Trump in Three Monsters

Monsters are a key element of our cultural digestive system. They are abnormalities, and through that abnormality they encapsulate some unpleasant truth. The terror of the Boogeyman is that he was always inside the house, waiting to blow open the door. So it is that we create Boogeymen to substitute whatever punishment- deliberate or subconscious- the parents will enact if the child falls out of line. Sometimes an outrageous monster saunters into reality fully formed. The task then is to name them. Having so sauntered, Donald Trump has been named for many monsters, each providing a lens through which to examine him.

Late in the primaries, Alexander Burns with the New York Times began to compare Trump’s continued candidacy to a sort of zombie attacking the GOP: damaged, but unstoppable. In his Zombie Aspect, Trump springs a demographic trap the Republicans have been sliding into for years, namely the fact that the structure of their primary elections selects for untenable candidates. Like FrankenTrump, Zombie-Trump serves as an undead corpse provoking an existential crisis within the GOP.

Comparisons between Trump and Frankenstein’s monster have been numerous and high profile, including Robert Kagan at Washington Post and David Corn at Mother Jones. Most of these writers invoke the Frankenstein comparison to castigate the mainstream Republican party, whose relationship with Trump can be described as complicated at best. Trump is used as an example of the rot that has lurked in the GOP all this time. Just as Frankenstein’s monster reveals the shortcomings of his creator in gruesome spectacle, so too does Trump represent the logical conclusion of the modern Republican party’s policies of xenophobia, warmongering and predatory capitalism.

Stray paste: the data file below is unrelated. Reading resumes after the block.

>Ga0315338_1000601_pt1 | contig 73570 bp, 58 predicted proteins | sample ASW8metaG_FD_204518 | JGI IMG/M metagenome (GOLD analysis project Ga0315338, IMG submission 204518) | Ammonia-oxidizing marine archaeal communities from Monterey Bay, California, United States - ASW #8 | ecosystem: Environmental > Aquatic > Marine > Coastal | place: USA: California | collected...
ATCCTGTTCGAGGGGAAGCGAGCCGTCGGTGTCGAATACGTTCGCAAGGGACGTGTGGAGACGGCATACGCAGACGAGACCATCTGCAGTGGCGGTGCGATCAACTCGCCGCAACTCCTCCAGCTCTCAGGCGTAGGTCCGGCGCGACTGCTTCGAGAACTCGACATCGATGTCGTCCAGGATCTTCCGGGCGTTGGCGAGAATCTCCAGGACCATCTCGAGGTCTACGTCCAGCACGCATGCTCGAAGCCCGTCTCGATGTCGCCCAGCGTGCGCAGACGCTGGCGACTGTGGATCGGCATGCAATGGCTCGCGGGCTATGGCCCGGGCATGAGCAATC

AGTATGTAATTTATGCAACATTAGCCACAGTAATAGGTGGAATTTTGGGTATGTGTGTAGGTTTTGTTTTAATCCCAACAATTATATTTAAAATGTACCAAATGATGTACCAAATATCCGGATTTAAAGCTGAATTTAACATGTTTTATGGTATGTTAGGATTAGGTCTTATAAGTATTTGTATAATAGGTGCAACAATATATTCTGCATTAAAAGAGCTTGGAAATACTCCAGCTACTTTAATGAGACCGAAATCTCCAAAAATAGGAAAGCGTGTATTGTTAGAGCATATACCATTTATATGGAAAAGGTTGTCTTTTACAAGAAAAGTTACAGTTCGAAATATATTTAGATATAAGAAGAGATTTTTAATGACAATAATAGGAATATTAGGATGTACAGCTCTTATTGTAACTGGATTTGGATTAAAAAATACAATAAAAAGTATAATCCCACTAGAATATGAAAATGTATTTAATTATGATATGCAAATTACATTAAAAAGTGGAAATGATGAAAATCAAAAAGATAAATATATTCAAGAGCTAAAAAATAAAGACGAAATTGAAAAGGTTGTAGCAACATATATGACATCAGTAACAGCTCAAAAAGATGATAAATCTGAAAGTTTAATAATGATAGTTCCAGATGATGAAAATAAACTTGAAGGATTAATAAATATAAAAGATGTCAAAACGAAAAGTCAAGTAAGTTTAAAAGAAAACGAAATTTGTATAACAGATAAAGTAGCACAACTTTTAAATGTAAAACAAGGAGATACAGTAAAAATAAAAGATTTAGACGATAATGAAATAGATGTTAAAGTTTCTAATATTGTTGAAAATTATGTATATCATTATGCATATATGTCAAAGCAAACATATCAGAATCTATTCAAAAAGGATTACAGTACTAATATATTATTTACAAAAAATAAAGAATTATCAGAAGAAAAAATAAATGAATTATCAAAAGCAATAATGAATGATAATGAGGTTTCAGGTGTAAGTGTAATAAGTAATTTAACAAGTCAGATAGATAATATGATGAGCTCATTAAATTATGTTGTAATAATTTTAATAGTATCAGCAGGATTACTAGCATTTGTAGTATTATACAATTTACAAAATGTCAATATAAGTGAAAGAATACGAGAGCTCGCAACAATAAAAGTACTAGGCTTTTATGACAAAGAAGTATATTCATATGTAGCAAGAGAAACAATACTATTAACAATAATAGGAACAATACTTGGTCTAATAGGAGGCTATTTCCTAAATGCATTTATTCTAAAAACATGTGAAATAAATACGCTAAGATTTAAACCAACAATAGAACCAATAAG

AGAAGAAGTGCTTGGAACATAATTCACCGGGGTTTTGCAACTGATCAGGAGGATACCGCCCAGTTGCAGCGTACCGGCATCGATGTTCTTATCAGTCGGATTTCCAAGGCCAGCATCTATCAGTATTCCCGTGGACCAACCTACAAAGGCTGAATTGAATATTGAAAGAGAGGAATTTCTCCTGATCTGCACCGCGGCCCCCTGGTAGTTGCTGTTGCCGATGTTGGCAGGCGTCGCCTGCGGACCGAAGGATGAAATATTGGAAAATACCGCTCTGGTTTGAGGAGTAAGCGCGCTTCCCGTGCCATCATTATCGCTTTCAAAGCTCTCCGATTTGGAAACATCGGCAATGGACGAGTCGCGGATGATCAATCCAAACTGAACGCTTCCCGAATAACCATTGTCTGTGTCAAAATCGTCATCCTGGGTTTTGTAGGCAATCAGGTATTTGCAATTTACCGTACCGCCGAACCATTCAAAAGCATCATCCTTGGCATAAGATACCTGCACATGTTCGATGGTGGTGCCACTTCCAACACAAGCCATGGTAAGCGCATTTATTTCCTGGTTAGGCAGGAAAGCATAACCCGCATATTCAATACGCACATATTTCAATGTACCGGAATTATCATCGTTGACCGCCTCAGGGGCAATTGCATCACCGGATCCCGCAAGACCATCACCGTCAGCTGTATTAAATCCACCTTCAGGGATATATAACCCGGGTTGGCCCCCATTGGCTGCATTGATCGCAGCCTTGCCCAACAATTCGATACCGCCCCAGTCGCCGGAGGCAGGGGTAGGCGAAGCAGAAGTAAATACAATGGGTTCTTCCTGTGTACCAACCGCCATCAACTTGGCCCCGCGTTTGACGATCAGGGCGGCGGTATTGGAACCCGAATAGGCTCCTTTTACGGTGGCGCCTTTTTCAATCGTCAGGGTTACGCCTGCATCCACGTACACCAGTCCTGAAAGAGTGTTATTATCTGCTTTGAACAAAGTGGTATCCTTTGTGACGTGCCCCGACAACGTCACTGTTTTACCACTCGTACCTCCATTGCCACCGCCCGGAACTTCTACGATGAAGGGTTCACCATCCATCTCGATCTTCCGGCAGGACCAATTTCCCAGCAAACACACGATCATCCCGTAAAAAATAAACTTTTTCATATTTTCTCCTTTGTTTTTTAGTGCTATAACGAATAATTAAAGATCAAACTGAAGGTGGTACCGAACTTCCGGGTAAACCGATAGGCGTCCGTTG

One last monstrous point of view on Trump casts him only indirectly, as it lets us see the candidate’s monstrosity through the effect he has on a personal level. Conservative columnist Jonah Goldberg described Chris Christie as Trump’s “Renfield,” making Trump Dracula by extension. Renfield is himself a monstrous, but piteous figure. He’s sucked into the Count’s orbit, his latent depravity leveraged to place him in the bigger monster’s service. Likewise, Trump has reduced the once-blustering Jersey Governor to fetching coffee and backing his candidacy. Perhaps Christie will have an intrusion of conscience like Renfield did; perhaps he’ll keep eating Trump’s rats.

Throughout these different versions of the monster Trump, one theme seems clear: in his aberration, Trump reveals the underlying taint of that which he is aberrant from. On a personal level, he forces acquaintances to debase themselves with the sadistic instinct of Dracula. As an “outsider” within the Republican party, he’s the voice of unfiltered racism the establishment thought they had sublimated. Perhaps what’s most haunting about Trump is how perfectly the character of the monster is suited to the medium of democracy. If the monster’s job is to reveal a truth about ourselves, how much more effectively can he work in a system where his approval is atomized and tabulated?

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